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Narak Chaturdashi: The Second Day of Diwali
The next day, the 14th day of the waning moon is Narak Chaturdashi.
In Andhra folklore, Narak is killed not by Krishna but by his wife, Satyabhama. In Tamil Nadu folklore, the demon Narak was killed by Krishna.
There is yet another folklore which says that on Narak Chaturdashi you should bathe before sunrise or else when you die you will go to ‘Narak’.
As kids this was a great pretext for my mother to wake us up early morning during winters. My childhood memories from this day are my mother and grandmother applying uptan, chandan and oil for us and dad. This is symbolic to Satyabhama bathing Krishna preparing for the battle with asura ‘Narak.’
In South of India, it is the day when crackers are burst to celebrate the killing of the demon Narak. The bursting crackers celebrate the triumph of Krishna.
Lakshmi Pujan: The Third Day of Diwali
The 3rd day, or rather the night, is the time to worship Lakshmi.
This is the time to light lamps to drive away darkness, burst crackers to drive away silence and eat sweets to drive away bitter and sour tastes.
Traditionally “Diwali Thali” is exchanged between neighbors, friends, and families. The Diwali thali has home-made sweets and savory snacks. Gradually, this tradition is being taken over by store bought meethais and gifts.
This is also the day when Indians like to test their luck and skill by gambling. In ancient times gambling was done with dice, today it is cards.
Bali Pratipada (Padwa) : The Fourth Day of Diwali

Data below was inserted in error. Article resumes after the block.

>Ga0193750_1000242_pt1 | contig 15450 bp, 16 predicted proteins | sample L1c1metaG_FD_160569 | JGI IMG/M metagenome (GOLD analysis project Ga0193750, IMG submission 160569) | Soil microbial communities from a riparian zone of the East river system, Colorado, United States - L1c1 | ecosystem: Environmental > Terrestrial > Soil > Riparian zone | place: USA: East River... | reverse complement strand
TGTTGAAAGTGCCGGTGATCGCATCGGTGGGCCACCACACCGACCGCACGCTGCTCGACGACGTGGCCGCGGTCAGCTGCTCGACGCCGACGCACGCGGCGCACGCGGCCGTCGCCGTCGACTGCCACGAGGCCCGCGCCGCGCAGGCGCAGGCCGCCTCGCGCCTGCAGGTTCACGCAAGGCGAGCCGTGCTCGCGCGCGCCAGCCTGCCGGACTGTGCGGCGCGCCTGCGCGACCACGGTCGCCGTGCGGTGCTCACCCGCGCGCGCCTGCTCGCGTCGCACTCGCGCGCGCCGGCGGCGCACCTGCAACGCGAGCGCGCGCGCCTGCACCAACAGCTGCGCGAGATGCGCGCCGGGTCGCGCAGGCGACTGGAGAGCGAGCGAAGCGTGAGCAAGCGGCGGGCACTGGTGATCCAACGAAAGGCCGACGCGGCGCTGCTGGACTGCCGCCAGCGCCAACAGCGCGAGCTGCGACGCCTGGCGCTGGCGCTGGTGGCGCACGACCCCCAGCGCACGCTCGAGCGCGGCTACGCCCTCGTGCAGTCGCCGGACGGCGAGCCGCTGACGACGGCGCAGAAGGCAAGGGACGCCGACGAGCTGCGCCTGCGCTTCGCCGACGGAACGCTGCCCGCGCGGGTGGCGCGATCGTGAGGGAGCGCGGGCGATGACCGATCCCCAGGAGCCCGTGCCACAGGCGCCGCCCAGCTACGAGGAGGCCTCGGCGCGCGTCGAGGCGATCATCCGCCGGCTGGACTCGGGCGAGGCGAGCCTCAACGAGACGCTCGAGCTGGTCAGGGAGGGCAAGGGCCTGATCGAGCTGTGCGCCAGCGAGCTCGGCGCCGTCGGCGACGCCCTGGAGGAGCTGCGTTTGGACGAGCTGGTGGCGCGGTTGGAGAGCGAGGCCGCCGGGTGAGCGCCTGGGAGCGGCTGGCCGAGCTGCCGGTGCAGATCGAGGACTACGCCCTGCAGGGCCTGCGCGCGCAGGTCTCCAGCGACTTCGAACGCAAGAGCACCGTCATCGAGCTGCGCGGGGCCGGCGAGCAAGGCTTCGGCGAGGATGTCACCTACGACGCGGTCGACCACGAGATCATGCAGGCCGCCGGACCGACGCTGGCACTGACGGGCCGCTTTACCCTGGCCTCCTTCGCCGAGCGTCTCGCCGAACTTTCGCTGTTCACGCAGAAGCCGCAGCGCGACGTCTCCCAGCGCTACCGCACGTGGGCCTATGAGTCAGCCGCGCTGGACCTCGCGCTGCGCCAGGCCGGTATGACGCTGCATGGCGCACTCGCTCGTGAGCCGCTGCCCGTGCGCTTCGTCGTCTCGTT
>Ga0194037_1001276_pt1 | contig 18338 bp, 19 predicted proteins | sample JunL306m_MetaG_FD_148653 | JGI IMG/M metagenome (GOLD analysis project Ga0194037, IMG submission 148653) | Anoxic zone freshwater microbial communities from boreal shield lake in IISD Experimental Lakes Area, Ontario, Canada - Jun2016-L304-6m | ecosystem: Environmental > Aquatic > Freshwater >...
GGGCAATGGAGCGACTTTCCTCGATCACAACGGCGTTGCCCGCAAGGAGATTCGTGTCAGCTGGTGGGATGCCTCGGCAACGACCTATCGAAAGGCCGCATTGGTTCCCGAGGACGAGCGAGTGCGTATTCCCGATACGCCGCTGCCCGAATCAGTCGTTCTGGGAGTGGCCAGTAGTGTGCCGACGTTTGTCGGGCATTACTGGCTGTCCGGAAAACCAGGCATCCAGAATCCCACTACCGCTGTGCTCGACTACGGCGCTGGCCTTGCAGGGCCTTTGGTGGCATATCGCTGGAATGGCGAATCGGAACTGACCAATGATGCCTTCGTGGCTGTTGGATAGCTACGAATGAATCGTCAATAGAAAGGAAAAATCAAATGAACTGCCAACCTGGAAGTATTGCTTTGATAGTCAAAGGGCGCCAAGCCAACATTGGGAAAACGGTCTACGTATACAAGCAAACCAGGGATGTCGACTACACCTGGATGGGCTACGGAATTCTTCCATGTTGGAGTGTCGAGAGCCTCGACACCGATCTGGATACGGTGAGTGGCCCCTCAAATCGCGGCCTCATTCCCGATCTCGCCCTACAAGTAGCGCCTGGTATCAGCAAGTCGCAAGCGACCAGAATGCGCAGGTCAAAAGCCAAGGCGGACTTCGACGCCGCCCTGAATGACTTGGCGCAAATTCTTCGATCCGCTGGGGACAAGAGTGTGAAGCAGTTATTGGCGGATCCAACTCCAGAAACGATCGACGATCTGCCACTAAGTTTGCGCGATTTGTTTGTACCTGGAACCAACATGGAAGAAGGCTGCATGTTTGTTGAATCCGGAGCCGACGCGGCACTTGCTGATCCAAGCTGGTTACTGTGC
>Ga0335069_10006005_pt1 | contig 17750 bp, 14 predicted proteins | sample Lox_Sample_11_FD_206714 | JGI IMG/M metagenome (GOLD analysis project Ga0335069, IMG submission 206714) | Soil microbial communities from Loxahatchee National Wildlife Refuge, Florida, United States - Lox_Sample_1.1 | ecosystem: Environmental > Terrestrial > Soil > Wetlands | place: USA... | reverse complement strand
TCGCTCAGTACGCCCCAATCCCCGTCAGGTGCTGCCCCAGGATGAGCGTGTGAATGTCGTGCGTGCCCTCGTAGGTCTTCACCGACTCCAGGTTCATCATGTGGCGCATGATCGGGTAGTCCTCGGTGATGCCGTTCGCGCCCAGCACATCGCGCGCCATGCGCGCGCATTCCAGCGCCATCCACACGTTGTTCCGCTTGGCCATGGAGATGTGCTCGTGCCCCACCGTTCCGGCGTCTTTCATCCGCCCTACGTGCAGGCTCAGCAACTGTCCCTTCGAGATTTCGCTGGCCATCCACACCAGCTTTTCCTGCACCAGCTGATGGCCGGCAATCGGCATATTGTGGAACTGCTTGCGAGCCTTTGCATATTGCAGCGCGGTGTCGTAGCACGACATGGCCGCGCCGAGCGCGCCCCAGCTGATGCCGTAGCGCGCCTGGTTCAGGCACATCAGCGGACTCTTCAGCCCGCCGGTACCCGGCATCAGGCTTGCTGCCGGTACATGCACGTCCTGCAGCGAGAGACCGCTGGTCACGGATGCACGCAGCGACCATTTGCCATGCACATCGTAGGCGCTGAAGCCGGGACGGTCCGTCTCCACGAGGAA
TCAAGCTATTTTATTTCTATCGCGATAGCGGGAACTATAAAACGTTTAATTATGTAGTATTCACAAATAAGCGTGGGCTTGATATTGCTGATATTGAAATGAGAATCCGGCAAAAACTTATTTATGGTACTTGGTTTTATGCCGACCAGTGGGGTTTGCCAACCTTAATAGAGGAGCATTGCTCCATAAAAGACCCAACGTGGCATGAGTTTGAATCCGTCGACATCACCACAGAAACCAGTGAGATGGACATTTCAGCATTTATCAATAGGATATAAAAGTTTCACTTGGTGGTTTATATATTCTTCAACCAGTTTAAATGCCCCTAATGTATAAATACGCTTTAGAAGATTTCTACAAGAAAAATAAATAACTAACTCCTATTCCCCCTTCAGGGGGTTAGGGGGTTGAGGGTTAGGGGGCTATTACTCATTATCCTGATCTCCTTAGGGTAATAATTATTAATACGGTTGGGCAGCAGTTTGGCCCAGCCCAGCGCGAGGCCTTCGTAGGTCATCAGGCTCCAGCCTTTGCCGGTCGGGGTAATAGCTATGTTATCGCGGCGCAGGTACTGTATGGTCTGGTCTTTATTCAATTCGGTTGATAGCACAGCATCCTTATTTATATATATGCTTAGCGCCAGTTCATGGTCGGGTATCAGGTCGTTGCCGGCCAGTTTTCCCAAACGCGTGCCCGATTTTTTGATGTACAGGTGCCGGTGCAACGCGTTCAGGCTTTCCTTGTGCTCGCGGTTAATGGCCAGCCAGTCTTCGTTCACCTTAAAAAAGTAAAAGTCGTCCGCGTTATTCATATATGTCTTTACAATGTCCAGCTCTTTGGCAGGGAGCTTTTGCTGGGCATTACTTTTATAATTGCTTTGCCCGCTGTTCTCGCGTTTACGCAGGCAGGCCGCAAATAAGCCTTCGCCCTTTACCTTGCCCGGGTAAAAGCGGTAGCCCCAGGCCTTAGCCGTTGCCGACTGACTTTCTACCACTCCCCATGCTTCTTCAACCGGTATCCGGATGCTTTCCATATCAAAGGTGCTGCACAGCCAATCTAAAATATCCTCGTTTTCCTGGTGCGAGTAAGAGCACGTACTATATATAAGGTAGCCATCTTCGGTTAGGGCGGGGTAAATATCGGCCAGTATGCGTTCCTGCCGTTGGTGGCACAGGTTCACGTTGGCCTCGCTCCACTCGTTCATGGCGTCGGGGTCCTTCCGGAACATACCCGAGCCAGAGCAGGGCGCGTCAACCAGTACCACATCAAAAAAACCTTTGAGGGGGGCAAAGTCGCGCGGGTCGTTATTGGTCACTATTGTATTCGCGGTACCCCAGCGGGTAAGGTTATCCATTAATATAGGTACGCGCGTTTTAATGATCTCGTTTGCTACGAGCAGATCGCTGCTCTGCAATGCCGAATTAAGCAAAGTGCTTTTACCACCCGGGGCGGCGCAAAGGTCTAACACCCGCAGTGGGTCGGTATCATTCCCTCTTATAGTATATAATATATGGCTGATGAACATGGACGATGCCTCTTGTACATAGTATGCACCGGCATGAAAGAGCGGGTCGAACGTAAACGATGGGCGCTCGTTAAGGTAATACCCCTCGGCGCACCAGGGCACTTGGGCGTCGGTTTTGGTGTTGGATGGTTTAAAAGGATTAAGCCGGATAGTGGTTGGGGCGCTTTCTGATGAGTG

When the moon starts to wax, it is Bali Pratipada.
As per the mythology, Vishnu in Vaman avatar tricked the Asura Bali, ruler of the three worlds, to give him three paces of land.
Asura Bali unwittingly granted Vaman as much land as he can take in three steps. Vishnu in Vaman Avatar then turned into a giant and took the earth and the sky with two paces and with the third step shoved Bali under the ground.
It is interesting to observe how Vishnu did not claim the nether regions. He merely put the Asura king under the earth where he belongs (Source).
Bhai Duj: The Fifth Day of Diwali
On the final day, it is Bhai Duj. It is the day brothers visit their sisters to ensure that they are happy in their married homes.
It is also known as Yama Dwitiya. Yama, the god of death, is also the god of accountants. He keeps a meticulous record of all karmic events. This is the day when the calculation of new debts resumes.
PS. Most of the Mythology that I have tried to decode here is through the writings of India’s Mythologist Devdutt Pattanaik.
What do you eat on Diwali?
Diwali is the time to enjoy that extra piece of home-made chakli, karanji (ghujiya) , laddoo, barfi, chorafali, murukku, chirote, shakarpale and more!
Here is a video by Celebrity Dietician Rujuta Diweka who says that the healthiest Diwali menu is one that sticks to the basics.
Holi brings with it colors, Ganesh Chaturthi brings with it clay idols, Onam brings with it the beautiful Shankupushpam floral Rangoli. Boisterous festivities like these cannot be experienced anywhere else in the world. If you want to be part of this festive India then in this blog post read about 15 most popular festivals in India for an unforgettable experience.
Why you should eat Diwali sweets – The ‘Happy healthy Diwali’ Way!